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S-400 Triumf for India

A major acquisition of defence equipment from Russia has delivered a clear message to the Trump administration on India’s perspective of strategic autonomy in matters of national security

Issue: 10-2018By Air Marshal B.K. Pandey (Retd)Photo(s): By Russian MoD
By Air Marshal B.K. Pandey (Retd)
Former Air Officer Commanding-in-Chief of Training Command, IAF


The Indian Air Force (IAF) will finally get five squadrons of the S-400 Triumf long range, advanced air defence missile system from Russia. The long-awaited historic deal for this highly potent weapon system valued at $5.43 billion (40,000 crore approximately), was concluded on October 5 this year at New Delhi during the visit to India by Vladimir Putin, President of Russia. This landmark agreement is for one amongst the largest deals for procurement of defence hardware entered into by India in the history of military-technical cooperation with Russia. It is also the largest in the country’s association with Rosoboronexport. The last major successful contract with Russia for the IAF was for the purchase of Su-30 MKI fourth generation combat aircraft. Hopefully, this initiative of the NDA government for the S-400 will not go the way the contract for 36 Rafale jets appears to be headed.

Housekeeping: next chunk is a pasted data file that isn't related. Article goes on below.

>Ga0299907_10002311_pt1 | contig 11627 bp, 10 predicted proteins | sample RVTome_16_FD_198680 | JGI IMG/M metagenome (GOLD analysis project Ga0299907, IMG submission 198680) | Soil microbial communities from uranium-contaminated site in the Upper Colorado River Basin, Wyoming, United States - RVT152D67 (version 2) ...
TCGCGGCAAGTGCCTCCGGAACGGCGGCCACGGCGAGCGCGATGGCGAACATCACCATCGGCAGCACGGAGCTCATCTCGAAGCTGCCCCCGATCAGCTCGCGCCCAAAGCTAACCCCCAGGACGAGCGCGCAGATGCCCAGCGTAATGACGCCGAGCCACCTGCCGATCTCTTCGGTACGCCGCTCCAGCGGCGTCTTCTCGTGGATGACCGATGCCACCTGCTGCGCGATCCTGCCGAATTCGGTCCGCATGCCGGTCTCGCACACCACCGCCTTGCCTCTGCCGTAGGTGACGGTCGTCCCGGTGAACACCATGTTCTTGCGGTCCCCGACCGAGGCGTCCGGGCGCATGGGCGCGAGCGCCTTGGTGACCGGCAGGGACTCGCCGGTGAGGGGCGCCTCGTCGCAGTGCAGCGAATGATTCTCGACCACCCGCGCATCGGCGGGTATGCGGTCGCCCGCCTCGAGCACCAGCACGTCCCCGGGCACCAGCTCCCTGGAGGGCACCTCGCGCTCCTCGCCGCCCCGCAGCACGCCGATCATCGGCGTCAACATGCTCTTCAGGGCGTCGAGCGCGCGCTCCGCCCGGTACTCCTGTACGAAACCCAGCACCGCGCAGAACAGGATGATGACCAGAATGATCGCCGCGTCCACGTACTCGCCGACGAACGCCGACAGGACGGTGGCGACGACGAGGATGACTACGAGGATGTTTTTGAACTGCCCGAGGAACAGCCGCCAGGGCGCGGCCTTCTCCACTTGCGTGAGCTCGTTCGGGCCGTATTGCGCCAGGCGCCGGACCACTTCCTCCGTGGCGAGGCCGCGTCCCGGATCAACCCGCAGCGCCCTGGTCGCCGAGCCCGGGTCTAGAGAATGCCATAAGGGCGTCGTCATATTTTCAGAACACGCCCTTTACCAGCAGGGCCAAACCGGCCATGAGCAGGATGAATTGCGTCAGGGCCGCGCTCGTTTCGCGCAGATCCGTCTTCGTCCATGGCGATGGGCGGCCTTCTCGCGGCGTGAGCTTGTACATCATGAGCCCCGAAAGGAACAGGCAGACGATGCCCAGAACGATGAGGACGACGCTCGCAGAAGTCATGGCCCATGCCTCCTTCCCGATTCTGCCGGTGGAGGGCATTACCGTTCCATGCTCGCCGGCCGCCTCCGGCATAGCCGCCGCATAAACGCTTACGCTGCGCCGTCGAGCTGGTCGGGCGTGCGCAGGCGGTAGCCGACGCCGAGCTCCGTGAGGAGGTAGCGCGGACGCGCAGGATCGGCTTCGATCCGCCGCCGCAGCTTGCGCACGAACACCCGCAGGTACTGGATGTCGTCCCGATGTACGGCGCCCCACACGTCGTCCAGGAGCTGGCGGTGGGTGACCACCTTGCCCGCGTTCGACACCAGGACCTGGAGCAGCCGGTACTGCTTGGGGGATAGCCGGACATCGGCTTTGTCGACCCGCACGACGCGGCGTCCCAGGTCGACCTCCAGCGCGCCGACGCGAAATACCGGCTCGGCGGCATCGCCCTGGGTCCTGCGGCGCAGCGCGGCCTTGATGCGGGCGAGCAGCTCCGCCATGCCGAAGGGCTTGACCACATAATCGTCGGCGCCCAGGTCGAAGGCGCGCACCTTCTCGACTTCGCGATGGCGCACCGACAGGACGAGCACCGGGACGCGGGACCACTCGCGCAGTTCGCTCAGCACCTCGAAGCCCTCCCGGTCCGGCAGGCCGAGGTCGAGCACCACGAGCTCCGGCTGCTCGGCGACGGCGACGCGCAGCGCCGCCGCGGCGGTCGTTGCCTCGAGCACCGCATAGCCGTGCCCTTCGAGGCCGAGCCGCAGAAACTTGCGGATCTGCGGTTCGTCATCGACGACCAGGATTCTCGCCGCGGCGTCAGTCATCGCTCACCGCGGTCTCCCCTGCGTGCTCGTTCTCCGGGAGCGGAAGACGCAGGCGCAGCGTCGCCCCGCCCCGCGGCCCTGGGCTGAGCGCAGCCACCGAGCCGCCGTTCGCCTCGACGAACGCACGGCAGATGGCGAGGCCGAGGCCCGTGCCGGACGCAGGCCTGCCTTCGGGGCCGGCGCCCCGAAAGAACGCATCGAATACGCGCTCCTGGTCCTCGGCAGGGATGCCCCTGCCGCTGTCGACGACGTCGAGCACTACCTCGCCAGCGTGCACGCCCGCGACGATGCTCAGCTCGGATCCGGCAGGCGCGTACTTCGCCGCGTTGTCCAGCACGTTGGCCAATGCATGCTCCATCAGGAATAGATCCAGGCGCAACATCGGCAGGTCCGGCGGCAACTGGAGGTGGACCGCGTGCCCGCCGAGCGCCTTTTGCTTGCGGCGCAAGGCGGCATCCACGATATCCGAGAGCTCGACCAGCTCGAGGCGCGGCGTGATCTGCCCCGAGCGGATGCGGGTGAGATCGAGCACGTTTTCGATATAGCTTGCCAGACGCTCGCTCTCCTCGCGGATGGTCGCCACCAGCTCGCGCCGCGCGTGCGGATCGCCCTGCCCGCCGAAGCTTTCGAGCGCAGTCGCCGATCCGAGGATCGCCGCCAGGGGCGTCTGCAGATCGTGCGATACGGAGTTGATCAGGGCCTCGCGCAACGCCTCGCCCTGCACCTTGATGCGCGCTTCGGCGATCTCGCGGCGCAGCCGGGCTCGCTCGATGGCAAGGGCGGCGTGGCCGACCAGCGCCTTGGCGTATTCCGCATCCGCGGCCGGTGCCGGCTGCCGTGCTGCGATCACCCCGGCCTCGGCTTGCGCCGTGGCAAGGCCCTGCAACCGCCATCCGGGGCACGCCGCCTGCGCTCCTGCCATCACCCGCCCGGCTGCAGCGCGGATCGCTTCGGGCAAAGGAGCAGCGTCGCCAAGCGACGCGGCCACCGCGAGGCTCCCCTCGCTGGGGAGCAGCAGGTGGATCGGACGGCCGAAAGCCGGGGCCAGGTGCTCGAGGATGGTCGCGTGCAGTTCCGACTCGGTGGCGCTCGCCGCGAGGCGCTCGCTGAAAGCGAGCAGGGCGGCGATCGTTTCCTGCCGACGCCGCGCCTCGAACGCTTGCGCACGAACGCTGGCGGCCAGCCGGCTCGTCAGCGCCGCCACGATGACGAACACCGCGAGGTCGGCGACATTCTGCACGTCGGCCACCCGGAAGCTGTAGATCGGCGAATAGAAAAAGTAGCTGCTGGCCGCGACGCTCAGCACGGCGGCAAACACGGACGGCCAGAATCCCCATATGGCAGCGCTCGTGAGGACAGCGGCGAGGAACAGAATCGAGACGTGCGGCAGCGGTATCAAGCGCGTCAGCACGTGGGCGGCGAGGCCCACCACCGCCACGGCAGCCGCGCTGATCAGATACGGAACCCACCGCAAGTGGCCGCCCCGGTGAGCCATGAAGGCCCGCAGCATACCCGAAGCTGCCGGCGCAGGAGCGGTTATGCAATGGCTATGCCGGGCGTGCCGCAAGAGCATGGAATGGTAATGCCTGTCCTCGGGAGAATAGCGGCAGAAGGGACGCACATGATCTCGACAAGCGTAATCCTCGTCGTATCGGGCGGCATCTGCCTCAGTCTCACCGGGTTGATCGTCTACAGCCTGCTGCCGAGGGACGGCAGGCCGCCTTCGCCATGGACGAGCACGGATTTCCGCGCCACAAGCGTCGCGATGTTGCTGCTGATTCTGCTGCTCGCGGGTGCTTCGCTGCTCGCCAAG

Described as one of the best air defence missile systems in the world with an impressive array of highly advanced technical features, development of the S-400 Triumf by Almaz Central Design Bureau, commenced in the late 1980s. Essentially an upgraded version of the S-300 air defence missile system, its development nevertheless had its share of impediments and uncertainties that had its adverse effects leading to considerable delay in the programme. The S-400 air defence missile system was finally ready and accepted for induction into the Russian Armed Forces in 2007, nearly two decades after the launch of the project. When inducted into the IAF, the S-400 squadrons are planned to be deployed in the National Capital Region and the Mumbai-Baroda Industrial Corridor.

Procurement of the S-400 Triumf will be a proverbial shot in the arm for the IAF especially as the strength of its combat fleet had dwindled to just 31 squadrons or around 600 aircraft as against the authorised level of 42 or over 800 aircraft. Apart from the fourth generation Su-30 MKI, the combat fleet of the IAF has only third generation aircraft that have been upgraded and their life extended to be in service for another decade or so. In the absence any definite or credible plan for large scale induction of combat aircraft in the near future, the strength of fighter squadrons in the IAF in all likelihood, will only go down further. Induction in the next few years of a few light combat aircraft Tejas Mk IA manufactured by Hindustan Aeronautics Limited (HAL) as also two squadrons of the Rafale jets procured off the shelf from Dassault Aviation of France - provided the project survives the ongoing turbulence, would not be enough to restore the operational edge of the IAF over its two adversaries.

Prime Minister Narendra Modi with the President of Russian Federation, Vladimir Putin in New Delhi on October 5, 2018